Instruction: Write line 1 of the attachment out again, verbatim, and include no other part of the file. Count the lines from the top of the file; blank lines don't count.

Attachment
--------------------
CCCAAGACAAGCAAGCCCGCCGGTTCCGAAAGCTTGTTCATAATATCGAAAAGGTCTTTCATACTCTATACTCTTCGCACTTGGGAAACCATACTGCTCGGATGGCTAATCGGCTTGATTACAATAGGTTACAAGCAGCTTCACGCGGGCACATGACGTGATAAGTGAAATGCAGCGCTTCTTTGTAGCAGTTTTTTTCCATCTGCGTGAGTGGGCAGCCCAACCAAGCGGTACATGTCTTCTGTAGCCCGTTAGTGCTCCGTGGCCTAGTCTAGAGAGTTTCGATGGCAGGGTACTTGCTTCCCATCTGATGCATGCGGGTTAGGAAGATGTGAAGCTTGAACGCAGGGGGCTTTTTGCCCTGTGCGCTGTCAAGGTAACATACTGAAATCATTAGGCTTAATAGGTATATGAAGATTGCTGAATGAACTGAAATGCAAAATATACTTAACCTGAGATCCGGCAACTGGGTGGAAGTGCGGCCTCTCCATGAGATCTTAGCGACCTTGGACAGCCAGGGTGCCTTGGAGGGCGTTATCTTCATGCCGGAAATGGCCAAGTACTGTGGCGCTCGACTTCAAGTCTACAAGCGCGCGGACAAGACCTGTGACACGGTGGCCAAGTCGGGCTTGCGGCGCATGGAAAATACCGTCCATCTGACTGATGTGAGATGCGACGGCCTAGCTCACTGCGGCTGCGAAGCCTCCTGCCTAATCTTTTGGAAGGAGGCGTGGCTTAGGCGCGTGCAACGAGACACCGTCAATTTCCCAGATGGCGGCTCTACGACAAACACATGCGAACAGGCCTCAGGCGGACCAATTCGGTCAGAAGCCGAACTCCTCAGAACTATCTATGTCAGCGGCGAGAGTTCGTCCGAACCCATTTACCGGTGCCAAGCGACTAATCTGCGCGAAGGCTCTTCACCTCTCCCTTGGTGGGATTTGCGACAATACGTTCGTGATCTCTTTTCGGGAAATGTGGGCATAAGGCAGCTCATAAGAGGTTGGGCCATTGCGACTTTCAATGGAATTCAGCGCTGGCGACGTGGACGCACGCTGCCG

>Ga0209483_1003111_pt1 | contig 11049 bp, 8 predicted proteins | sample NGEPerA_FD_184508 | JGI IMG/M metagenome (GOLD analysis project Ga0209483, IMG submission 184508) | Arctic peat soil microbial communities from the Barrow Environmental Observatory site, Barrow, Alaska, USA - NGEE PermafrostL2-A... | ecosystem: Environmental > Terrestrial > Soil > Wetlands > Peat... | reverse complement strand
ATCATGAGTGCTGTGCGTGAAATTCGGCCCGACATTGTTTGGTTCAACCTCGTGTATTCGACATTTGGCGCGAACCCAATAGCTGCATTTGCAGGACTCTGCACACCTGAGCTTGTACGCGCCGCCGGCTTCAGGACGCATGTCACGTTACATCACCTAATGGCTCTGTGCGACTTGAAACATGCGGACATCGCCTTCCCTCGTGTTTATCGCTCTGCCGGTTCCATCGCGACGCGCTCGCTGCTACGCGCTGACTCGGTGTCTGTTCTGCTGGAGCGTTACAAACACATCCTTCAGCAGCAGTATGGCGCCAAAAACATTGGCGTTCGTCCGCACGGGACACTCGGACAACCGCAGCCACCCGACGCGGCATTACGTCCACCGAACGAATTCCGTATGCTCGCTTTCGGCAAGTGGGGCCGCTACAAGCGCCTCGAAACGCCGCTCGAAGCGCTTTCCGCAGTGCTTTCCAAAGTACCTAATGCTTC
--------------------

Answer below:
CCCAAGACAAGCAAGCCCGCCGGTTCCGAAAGCTTGTTCATAATATCGAAAAGGTCTTTCATACTCTATACTCTTCGCACTTGGGAAACCATACTGCTCGGATGGCTAATCGGCTTGATTACAATAGGTTACAAGCAGCTTCACGCGGGCACATGACGTGATAAGTGAAATGCAGCGCTTCTTTGTAGCAGTTTTTTTCCATCTGCGTGAGTGGGCAGCCCAACCAAGCGGTACATGTCTTCTGTAGCCCGTTAGTGCTCCGTGGCCTAGTCTAGAGAGTTTCGATGGCAGGGTACTTGCTTCCCATCTGATGCATGCGGGTTAGGAAGATGTGAAGCTTGAACGCAGGGGGCTTTTTGCCCTGTGCGCTGTCAAGGTAACATACTGAAATCATTAGGCTTAATAGGTATATGAAGATTGCTGAATGAACTGAAATGCAAAATATACTTAACCTGAGATCCGGCAACTGGGTGGAAGTGCGGCCTCTCCATGAGATCTTAGCGACCTTGGACAGCCAGGGTGCCTTGGAGGGCGTTATCTTCATGCCGGAAATGGCCAAGTACTGTGGCGCTCGACTTCAAGTCTACAAGCGCGCGGACAAGACCTGTGACACGGTGGCCAAGTCGGGCTTGCGGCGCATGGAAAATACCGTCCATCTGACTGATGTGAGATGCGACGGCCTAGCTCACTGCGGCTGCGAAGCCTCCTGCCTAATCTTTTGGAAGGAGGCGTGGCTTAGGCGCGTGCAACGAGACACCGTCAATTTCCCAGATGGCGGCTCTACGACAAACACATGCGAACAGGCCTCAGGCGGACCAATTCGGTCAGAAGCCGAACTCCTCAGAACTATCTATGTCAGCGGCGAGAGTTCGTCCGAACCCATTTACCGGTGCCAAGCGACTAATCTGCGCGAAGGCTCTTCACCTCTCCCTTGGTGGGATTTGCGACAATACGTTCGTGATCTCTTTTCGGGAAATGTGGGCATAAGGCAGCTCATAAGAGGTTGGGCCATTGCGACTTTCAATGGAATTCAGCGCTGGCGACGTGGACGCACGCTGCCG